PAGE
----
Separate Achievement from Love—Practicing the Art of Self-Compassion
Self-compassion means being nice to yourself, particularly when you are going through tough times. We are often too critical of ourselves when we are unable to achieve our goals. It’s uncomfortable yet undeniable. We have grown up with an ingrained belief that we are worthy of rewards only if we achieve something.
Psychologist Kristin Neff calls this “contingent self-esteem.” She points out that we have made our self-esteem contingent to external factors like beauty, fitness, IQ, talents, wealth, or creative achievements. Underlying this remains a constant need to feel better than others in order to feel good about ourselves.
Do not confuse self-compassion with self-pity. Self-pity is when you completely absolve yourself of all responsibility and blame your circumstances, and self-criticism is when you rest complete blame upon yourself. Self-compassion is the gentle balance you achieve when train yourself to see your failings in the most realistic manner.
Develop self-compassion by practicing these three mental qualities:
Self-kindness: Treat yourself the way you would like to be treated by those around you: with affection and respect.
Common humanity: Understand that suffering and failure are not abnormal but a worldwide phenomenon occurring everyday. Don’t feel isolated in being imperfect and flawed. Failure is not unique.
Mindfulness: Check yourself when you identify too much with the self-critic inside you. Be mindful of the psychological damage your self-critic is causing by festering negativity inside you.
We set out to achieve a goal. When we fail, we feel hurt and angry at ourselves. This is when our panic-ridden self-critic emerges and emotionally flagellates us. Too much self-criticism leads to stress and anxiety. Our mind perceives this stress as a reaction to an imminent threat and signals our brain to release cortisol and adrenaline. Cortisol then forms a strategy to attack this threat, which, much to our dismay, is ourselves.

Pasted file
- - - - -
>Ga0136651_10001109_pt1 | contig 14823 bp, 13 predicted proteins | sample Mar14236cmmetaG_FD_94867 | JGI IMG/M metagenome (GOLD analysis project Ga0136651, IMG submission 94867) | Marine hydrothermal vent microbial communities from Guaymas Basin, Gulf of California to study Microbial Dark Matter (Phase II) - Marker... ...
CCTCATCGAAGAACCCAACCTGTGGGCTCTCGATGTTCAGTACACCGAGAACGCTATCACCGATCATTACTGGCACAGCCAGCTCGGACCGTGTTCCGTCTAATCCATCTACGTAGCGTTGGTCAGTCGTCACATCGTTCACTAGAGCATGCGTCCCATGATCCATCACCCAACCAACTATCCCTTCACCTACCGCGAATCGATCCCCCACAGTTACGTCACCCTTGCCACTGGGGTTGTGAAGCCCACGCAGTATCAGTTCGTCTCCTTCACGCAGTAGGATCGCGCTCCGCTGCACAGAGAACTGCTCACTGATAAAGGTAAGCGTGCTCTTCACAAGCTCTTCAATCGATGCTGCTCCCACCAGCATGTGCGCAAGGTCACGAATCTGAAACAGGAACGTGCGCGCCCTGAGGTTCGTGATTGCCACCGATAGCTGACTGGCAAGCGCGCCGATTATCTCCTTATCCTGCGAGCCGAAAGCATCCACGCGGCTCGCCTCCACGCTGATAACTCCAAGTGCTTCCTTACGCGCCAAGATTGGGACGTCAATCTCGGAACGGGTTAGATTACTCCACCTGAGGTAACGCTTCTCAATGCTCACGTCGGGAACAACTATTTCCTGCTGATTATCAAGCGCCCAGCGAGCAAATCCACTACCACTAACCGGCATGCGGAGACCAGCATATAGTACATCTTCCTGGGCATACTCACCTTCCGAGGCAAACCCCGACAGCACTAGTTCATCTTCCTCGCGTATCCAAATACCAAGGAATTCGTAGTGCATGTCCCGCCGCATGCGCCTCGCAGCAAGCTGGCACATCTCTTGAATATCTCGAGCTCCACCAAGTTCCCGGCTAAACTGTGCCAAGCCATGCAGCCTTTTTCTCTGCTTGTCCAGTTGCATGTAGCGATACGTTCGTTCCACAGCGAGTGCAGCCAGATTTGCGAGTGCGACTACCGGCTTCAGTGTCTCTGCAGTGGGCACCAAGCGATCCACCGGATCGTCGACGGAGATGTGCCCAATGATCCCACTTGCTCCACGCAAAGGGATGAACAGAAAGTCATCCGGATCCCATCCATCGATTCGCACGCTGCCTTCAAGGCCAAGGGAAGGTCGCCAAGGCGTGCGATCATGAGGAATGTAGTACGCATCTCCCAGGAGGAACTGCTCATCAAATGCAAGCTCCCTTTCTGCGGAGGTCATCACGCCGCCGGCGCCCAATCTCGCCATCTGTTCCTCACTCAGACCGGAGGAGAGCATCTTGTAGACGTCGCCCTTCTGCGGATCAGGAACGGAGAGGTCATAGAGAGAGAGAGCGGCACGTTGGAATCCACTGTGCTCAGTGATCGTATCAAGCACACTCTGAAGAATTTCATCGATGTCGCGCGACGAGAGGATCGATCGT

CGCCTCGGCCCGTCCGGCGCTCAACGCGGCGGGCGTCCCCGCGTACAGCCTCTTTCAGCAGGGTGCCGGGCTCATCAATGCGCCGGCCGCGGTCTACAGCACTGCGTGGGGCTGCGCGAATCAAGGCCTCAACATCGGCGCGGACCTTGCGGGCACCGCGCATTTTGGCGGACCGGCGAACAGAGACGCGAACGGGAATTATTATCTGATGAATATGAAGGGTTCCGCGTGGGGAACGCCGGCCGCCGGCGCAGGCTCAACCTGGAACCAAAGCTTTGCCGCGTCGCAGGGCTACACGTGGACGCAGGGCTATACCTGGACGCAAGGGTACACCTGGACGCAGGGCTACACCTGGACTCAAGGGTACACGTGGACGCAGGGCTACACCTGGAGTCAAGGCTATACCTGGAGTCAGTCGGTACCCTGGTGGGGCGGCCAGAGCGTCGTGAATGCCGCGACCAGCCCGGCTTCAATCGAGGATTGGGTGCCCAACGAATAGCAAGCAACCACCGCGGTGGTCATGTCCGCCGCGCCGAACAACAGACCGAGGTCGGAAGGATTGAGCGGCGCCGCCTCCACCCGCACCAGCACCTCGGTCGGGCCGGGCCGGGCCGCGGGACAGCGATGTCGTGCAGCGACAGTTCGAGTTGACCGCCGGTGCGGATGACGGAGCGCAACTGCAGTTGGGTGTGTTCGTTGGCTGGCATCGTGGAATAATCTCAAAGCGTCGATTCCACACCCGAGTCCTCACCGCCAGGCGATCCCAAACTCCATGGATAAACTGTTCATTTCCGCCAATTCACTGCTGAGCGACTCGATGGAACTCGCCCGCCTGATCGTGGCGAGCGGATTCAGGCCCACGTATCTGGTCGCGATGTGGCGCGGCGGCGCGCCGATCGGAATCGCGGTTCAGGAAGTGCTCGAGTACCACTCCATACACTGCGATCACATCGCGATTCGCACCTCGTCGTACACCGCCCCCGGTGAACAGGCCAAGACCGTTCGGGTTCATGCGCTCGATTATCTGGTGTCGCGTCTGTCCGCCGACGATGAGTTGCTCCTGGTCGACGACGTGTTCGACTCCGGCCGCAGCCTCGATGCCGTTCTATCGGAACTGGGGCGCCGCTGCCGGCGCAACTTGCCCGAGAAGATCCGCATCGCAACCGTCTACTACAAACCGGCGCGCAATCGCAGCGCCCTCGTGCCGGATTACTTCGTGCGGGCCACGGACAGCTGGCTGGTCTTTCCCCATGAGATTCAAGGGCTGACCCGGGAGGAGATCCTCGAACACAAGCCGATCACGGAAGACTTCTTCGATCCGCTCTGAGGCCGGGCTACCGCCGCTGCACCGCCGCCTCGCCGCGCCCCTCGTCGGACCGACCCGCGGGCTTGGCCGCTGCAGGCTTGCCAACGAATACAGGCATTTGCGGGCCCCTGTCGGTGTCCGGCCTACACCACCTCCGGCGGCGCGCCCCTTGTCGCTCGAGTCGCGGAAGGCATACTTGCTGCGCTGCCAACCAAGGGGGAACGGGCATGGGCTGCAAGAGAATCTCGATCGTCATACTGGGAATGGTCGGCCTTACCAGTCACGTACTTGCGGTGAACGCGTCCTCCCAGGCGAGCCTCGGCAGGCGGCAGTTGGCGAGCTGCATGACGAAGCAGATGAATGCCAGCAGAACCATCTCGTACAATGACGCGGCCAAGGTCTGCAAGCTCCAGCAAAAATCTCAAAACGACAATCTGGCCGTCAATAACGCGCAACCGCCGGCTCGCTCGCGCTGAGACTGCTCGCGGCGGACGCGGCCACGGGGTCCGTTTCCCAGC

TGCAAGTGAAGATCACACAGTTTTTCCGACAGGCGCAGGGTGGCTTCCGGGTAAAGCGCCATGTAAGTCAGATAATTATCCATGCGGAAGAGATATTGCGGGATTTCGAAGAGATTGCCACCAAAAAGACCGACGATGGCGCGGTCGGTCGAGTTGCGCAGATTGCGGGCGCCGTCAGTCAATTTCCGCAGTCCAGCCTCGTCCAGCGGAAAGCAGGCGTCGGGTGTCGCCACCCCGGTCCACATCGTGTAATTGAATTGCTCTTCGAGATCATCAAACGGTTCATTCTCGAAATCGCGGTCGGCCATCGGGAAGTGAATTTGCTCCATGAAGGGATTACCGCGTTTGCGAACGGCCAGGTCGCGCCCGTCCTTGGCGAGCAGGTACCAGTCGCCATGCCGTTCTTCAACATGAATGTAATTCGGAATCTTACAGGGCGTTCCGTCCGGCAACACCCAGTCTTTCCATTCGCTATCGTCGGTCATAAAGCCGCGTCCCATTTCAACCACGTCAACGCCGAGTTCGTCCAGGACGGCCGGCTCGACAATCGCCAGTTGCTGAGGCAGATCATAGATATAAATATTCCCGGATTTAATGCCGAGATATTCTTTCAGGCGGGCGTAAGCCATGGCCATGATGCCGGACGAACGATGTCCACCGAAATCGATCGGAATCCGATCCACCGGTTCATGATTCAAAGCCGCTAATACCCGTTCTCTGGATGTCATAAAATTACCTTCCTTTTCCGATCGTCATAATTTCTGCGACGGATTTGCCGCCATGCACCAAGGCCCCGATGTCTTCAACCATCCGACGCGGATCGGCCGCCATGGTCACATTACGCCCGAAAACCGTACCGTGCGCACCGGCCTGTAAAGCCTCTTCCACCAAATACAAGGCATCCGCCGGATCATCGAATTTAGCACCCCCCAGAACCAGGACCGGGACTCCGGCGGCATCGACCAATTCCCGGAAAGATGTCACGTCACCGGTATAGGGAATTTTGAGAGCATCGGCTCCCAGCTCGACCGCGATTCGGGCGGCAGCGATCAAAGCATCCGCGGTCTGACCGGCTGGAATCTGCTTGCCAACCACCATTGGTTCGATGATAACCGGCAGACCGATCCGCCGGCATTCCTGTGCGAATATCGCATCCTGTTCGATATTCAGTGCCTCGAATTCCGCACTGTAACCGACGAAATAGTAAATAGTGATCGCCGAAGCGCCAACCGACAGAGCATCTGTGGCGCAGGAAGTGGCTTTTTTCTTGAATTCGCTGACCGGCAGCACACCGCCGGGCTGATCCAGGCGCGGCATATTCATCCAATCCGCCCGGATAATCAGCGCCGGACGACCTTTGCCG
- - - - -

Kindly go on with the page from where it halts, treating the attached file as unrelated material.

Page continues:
As intuitive as we may be in our daily lives, it is hard for us to perceive our lack of self-compassion, simply because it all happens inside our minds.
We need to separate love from achievement. We are worthy of love and care even before we set a goal and even if we fail to achieve that goal. If we don’t, how do we ever convince ourselves to be worthy of even achieving any goal?
Here’s a helpful exercise:
1. Evaluate self-criticism.
Notice your self-talk when you’re dealing with a difficulty. Write it down in your diary. Then, repeat it out loud to yourself.
What do you find? Is your self-talk harsh or cringeworthy? Is it worth saying to a friend?
2. Be your best friend.
School of Life encourages you to speak to yourself like you would speak to your best friend. If you can’t do this at first, think about it like this: What would they tell you when you confide in them?
Example: In 2013, I screwed up a secondment to London when I misplaced my passport at the last moment. Since I am an organized person, I took this rather gravely. This is the entry I made in my personal blog:
“I am an idiot woman. Mum is so right about me. How will I work my way up to Senior Associate if I carry on like this? I am seriously worried about myself.”
And this is what a close friend of mine emailed me:
“We’re bound to do stupid things every once in a while. Don’t kill yourself over it. Your boss loves your work. You will get another chance. So, let it go, babe.”
Our friends like us how we are. They are generous and understanding when we fail.
You know how to do it. You are already a loving parent, a welcoming aunt, a caring friend, a kind boss, or simply a warm person. You just need to remember to direct this compassion toward yourself as well.
Key Takeaways That You Can Pin Up
Love yourself regardless of achievement.
In my last message tomorrow, I’ll speak about what naturally flows from being kind to ourselves, to being kind to others.
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